Menu
Menu
Zoomable Image of Portrait miniature of a Gentleman, wearing a lilac-coloured coat with gold braided button holes and a matching waistcoat and white lace stock

Portrait miniature of a Gentleman, wearing a lilac-coloured coat with gold braided button holes and a matching waistcoat and white lace stock

Jeremiah Meyer R.A. (1735-89)

Portrait miniature of a Gentleman, wearing a lilac-coloured coat with gold braided button holes and a matching waistcoat and white lace stock

Jeremiah Meyer R.A. (1735-89)

Purchase Enquiries

Phone +44(0)20 7499 6818

Email art@philipmould.com

Price:

£1,650

Materials:

Watercolour on ivory

Dimensions:

Oval, 1 1/2 in (38 mm) high

Frame:

Gold frame brooch with pin reverse

Meyer was particularly adept at introducing texture through careful application of paint, as seen here in the delineated lace stock- the pattern created with minute dots of grey paint...

The present work by Meyer is a good example of his work from the later 1760s, when he worked boldly on ivory using a more linear technique than most artists of the period. Sadly, Meyer’s particular mix of watercolour paint has proved to be one of the more fugitive in terms of pigment, but this portrait of a young man retains much of the original colour. Meyer was particularly adept at introducing texture through careful application of paint, as seen here in the delineated lace stock, the pattern created with minute dots of grey paint.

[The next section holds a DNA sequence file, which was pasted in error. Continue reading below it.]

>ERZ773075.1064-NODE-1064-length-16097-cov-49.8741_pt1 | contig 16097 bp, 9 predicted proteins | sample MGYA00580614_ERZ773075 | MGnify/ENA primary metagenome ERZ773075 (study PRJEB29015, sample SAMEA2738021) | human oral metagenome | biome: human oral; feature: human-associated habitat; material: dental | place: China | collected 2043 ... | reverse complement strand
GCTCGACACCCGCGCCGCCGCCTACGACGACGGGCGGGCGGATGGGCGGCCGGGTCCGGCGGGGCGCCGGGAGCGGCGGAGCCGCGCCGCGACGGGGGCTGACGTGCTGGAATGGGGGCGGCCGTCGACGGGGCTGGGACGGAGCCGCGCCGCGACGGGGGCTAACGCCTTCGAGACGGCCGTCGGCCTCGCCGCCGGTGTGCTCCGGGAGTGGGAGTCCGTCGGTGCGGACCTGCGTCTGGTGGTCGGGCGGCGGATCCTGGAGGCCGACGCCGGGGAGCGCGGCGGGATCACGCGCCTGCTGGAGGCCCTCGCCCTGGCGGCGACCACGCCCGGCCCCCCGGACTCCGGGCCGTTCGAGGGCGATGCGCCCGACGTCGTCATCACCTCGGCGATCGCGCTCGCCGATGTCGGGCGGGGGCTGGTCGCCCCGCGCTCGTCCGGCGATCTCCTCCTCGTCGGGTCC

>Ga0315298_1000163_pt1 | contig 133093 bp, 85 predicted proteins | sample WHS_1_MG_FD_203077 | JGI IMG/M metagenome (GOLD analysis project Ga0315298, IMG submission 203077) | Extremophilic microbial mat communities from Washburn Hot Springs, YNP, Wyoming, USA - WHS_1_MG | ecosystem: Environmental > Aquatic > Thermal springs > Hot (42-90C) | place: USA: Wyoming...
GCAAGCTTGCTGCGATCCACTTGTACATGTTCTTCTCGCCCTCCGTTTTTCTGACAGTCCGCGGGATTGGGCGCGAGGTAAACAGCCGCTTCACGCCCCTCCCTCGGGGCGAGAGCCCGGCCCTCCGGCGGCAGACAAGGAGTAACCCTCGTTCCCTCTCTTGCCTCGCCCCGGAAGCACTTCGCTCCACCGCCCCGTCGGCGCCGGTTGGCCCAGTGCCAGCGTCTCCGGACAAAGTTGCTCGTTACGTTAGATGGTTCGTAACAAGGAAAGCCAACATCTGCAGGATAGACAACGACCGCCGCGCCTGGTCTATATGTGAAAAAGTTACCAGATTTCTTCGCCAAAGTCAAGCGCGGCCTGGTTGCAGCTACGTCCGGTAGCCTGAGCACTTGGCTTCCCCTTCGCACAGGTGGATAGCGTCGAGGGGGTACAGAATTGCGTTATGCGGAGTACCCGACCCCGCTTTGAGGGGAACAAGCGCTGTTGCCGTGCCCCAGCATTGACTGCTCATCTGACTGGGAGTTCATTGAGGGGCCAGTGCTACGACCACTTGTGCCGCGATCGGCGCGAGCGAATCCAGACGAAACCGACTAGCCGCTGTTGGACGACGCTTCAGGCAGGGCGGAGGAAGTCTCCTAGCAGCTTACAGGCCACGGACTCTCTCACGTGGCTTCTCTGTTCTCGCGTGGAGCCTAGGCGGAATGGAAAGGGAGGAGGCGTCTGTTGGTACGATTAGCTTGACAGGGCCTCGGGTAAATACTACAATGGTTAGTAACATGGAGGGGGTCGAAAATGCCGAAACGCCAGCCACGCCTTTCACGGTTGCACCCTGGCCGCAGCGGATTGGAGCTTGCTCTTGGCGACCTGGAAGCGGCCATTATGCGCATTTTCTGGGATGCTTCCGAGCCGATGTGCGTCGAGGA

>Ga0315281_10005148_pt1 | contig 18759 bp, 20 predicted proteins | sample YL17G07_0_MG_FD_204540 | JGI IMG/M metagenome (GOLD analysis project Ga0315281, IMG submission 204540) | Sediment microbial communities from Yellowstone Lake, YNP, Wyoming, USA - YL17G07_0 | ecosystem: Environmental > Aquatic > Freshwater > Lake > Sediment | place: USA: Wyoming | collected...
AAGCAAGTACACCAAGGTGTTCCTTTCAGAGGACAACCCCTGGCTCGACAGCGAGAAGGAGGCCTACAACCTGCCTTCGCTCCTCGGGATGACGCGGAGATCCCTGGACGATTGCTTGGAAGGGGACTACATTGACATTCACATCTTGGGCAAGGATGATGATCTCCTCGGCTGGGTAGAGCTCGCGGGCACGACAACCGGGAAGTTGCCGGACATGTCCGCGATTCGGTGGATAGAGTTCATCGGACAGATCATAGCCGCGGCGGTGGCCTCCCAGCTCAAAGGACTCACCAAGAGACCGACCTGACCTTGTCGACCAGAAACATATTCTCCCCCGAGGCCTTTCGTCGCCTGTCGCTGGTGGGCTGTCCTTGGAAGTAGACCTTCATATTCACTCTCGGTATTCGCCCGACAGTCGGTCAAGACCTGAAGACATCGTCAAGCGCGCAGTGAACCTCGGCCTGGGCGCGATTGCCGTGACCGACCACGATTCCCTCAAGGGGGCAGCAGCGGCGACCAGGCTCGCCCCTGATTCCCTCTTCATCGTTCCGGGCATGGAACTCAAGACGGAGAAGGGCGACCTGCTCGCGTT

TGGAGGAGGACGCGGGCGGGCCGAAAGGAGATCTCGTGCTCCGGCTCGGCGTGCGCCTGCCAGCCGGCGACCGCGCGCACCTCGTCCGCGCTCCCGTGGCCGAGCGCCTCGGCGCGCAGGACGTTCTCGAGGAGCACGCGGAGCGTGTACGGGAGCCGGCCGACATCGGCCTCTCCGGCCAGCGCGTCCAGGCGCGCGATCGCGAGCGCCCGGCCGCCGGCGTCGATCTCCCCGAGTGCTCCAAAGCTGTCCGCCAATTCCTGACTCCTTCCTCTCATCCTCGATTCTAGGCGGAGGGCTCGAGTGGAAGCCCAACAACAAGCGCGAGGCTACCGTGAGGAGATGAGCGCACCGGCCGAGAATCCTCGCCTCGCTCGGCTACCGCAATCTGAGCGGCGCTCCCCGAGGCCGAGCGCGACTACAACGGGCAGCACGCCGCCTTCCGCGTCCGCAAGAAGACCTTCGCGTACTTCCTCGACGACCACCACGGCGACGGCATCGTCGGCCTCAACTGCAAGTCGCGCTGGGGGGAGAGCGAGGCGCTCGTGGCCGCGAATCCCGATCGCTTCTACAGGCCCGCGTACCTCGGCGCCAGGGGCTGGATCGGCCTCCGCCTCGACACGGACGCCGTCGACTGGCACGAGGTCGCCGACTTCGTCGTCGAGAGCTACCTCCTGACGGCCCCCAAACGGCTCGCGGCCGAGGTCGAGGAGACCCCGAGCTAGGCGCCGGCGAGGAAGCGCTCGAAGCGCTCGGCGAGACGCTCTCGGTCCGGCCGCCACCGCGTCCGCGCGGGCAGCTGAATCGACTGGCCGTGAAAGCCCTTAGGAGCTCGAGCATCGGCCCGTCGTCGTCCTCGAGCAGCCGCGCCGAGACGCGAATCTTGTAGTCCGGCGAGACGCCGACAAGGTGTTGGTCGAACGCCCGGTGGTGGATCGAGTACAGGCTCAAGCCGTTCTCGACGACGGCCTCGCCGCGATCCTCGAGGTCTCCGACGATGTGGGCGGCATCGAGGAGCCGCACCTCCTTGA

Meyer was the oldest of a group of artists, including Richard Cosway, John Smart and Richard Crosse, all born around the same date, who took lessons at William Shipley 's new drawing school, the first such school in London. After his expensive apprenticeship with Zincke, it seems that he also spent time at the informal St. Martin's Lane 'Academy' run by William Hogarth. As one of the founder members of the Royal Academy, which opened in 1769, Meyer was one of a new generation of miniaturists who would present their art form in direct competition with oil painters. In 1764, Meyer was appointed miniature painter to Queen Charlotte and painter in enamel to King George III and a decade later, in 1774, one critic noted ‘[His] miniatures excell all others in pleasing Expression, Variety of Tints and Freedom of Execution’.[1]



[1] J. Murdoch, J. Murrell, P.J. Noon and Roy Strong, The English Miniature, London, 1981, p.180 (originally quoted by Basil Long, in British Miniaturists, 1929)

Similar works